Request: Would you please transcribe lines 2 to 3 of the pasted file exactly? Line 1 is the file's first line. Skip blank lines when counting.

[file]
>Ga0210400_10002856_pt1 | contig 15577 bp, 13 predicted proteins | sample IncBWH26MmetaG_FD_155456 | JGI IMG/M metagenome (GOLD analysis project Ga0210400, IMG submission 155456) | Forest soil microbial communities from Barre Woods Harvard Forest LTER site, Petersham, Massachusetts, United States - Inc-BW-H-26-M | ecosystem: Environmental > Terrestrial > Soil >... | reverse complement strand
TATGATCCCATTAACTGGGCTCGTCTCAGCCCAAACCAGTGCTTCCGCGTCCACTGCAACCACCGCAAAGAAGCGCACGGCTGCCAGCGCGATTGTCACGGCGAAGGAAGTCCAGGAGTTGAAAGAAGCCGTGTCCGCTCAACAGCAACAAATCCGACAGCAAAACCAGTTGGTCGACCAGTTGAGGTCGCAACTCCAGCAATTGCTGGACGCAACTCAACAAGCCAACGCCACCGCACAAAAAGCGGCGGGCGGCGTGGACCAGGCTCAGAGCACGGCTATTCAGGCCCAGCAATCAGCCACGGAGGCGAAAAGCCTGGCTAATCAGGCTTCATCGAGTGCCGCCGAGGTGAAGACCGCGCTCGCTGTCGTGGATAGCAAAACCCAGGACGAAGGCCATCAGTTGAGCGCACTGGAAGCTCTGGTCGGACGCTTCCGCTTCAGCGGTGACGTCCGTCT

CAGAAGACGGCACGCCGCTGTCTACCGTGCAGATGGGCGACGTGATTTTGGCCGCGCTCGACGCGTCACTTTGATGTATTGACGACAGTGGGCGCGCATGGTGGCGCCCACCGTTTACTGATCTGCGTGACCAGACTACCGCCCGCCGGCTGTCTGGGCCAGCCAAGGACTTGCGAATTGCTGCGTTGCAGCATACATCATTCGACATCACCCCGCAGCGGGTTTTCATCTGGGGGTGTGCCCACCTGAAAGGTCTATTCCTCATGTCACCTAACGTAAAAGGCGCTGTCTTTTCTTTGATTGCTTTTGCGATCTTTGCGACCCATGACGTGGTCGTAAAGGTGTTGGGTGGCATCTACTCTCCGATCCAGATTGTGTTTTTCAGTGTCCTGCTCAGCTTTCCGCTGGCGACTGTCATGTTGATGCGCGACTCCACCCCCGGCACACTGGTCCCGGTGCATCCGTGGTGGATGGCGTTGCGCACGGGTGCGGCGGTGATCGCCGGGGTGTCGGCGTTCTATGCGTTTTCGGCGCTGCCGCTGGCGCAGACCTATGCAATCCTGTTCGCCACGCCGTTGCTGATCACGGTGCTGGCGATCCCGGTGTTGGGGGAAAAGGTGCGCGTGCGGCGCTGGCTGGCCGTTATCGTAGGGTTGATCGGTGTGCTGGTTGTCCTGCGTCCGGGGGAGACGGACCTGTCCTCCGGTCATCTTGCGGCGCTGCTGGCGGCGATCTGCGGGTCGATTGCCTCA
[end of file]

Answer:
TATGATCCCATTAACTGGGCTCGTCTCAGCCCAAACCAGTGCTTCCGCGTCCACTGCAACCACCGCAAAGAAGCGCACGGCTGCCAGCGCGATTGTCACGGCGAAGGAAGTCCAGGAGTTGAAAGAAGCCGTGTCCGCTCAACAGCAACAAATCCGACAGCAAAACCAGTTGGTCGACCAGTTGAGGTCGCAACTCCAGCAATTGCTGGACGCAACTCAACAAGCCAACGCCACCGCACAAAAAGCGGCGGGCGGCGTGGACCAGGCTCAGAGCACGGCTATTCAGGCCCAGCAATCAGCCACGGAGGCGAAAAGCCTGGCTAATCAGGCTTCATCGAGTGCCGCCGAGGTGAAGACCGCGCTCGCTGTCGTGGATAGCAAAACCCAGGACGAAGGCCATCAGTTGAGCGCACTGGAAGCTCTGGTCGGACGCTTCCGCTTCAGCGGTGACGTCCGTCT

CAGAAGACGGCACGCCGCTGTCTACCGTGCAGATGGGCGACGTGATTTTGGCCGCGCTCGACGCGTCACTTTGATGTATTGACGACAGTGGGCGCGCATGGTGGCGCCCACCGTTTACTGATCTGCGTGACCAGACTACCGCCCGCCGGCTGTCTGGGCCAGCCAAGGACTTGCGAATTGCTGCGTTGCAGCATACATCATTCGACATCACCCCGCAGCGGGTTTTCATCTGGGGGTGTGCCCACCTGAAAGGTCTATTCCTCATGTCACCTAACGTAAAAGGCGCTGTCTTTTCTTTGATTGCTTTTGCGATCTTTGCGACCCATGACGTGGTCGTAAAGGTGTTGGGTGGCATCTACTCTCCGATCCAGATTGTGTTTTTCAGTGTCCTGCTCAGCTTTCCGCTGGCGACTGTCATGTTGATGCGCGACTCCACCCCCGGCACACTGGTCCCGGTGCATCCGTGGTGGATGGCGTTGCGCACGGGTGCGGCGGTGATCGCCGGGGTGTCGGCGTTCTATGCGTTTTCGGCGCTGCCGCTGGCGCAGACCTATGCAATCCTGTTCGCCACGCCGTTGCTGATCACGGTGCTGGCGATCCCGGTGTTGGGGGAAAAGGTGCGCGTGCGGCGCTGGCTGGCCGTTATCGTAGGGTTGATCGGTGTGCTGGTTGTCCTGCGTCCGGGGGAGACGGACCTGTCCTCCGGTCATCTTGCGGCGCTGCTGGCGGCGATCTGCGGGTCGATTGCCTCA